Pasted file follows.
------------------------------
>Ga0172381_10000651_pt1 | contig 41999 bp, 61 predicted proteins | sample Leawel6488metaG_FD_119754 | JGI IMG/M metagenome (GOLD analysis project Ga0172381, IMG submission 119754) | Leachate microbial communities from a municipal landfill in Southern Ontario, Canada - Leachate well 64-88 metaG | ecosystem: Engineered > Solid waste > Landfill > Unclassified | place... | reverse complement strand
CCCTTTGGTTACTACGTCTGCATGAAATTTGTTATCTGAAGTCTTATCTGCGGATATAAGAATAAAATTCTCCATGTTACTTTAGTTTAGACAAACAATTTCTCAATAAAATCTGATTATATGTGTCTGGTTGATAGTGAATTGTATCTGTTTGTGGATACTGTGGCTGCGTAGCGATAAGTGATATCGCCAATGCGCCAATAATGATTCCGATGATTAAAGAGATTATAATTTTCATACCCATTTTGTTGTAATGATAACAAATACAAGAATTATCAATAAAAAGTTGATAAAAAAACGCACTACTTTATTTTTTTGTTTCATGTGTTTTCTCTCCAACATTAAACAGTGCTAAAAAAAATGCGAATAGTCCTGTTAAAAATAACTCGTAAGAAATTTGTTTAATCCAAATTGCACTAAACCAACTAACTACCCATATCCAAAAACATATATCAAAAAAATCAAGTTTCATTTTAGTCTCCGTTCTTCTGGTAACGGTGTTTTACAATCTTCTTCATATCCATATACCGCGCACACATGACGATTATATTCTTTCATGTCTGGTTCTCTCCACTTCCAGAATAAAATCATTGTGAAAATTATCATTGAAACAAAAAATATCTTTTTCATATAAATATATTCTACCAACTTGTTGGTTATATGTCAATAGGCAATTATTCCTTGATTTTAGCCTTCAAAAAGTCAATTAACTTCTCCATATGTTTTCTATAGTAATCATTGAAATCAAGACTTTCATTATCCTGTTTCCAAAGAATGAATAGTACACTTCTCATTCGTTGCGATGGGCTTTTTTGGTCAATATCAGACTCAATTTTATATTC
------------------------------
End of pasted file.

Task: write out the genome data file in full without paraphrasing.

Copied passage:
>Ga0172381_10000651_pt1 | contig 41999 bp, 61 predicted proteins | sample Leawel6488metaG_FD_119754 | JGI IMG/M metagenome (GOLD analysis project Ga0172381, IMG submission 119754) | Leachate microbial communities from a municipal landfill in Southern Ontario, Canada - Leachate well 64-88 metaG | ecosystem: Engineered > Solid waste > Landfill > Unclassified | place... | reverse complement strand
CCCTTTGGTTACTACGTCTGCATGAAATTTGTTATCTGAAGTCTTATCTGCGGATATAAGAATAAAATTCTCCATGTTACTTTAGTTTAGACAAACAATTTCTCAATAAAATCTGATTATATGTGTCTGGTTGATAGTGAATTGTATCTGTTTGTGGATACTGTGGCTGCGTAGCGATAAGTGATATCGCCAATGCGCCAATAATGATTCCGATGATTAAAGAGATTATAATTTTCATACCCATTTTGTTGTAATGATAACAAATACAAGAATTATCAATAAAAAGTTGATAAAAAAACGCACTACTTTATTTTTTTGTTTCATGTGTTTTCTCTCCAACATTAAACAGTGCTAAAAAAAATGCGAATAGTCCTGTTAAAAATAACTCGTAAGAAATTTGTTTAATCCAAATTGCACTAAACCAACTAACTACCCATATCCAAAAACATATATCAAAAAAATCAAGTTTCATTTTAGTCTCCGTTCTTCTGGTAACGGTGTTTTACAATCTTCTTCATATCCATATACCGCGCACACATGACGATTATATTCTTTCATGTCTGGTTCTCTCCACTTCCAGAATAAAATCATTGTGAAAATTATCATTGAAACAAAAAATATCTTTTTCATATAAATATATTCTACCAACTTGTTGGTTATATGTCAATAGGCAATTATTCCTTGATTTTAGCCTTCAAAAAGTCAATTAACTTCTCCATATGTTTTCTATAGTAATCATTGAAATCAAGACTTTCATTATCCTGTTTCCAAAGAATGAATAGTACACTTCTCATTCGTTGCGATGGGCTTTTTTGGTCAATATCAGACTCAATTTTATATTC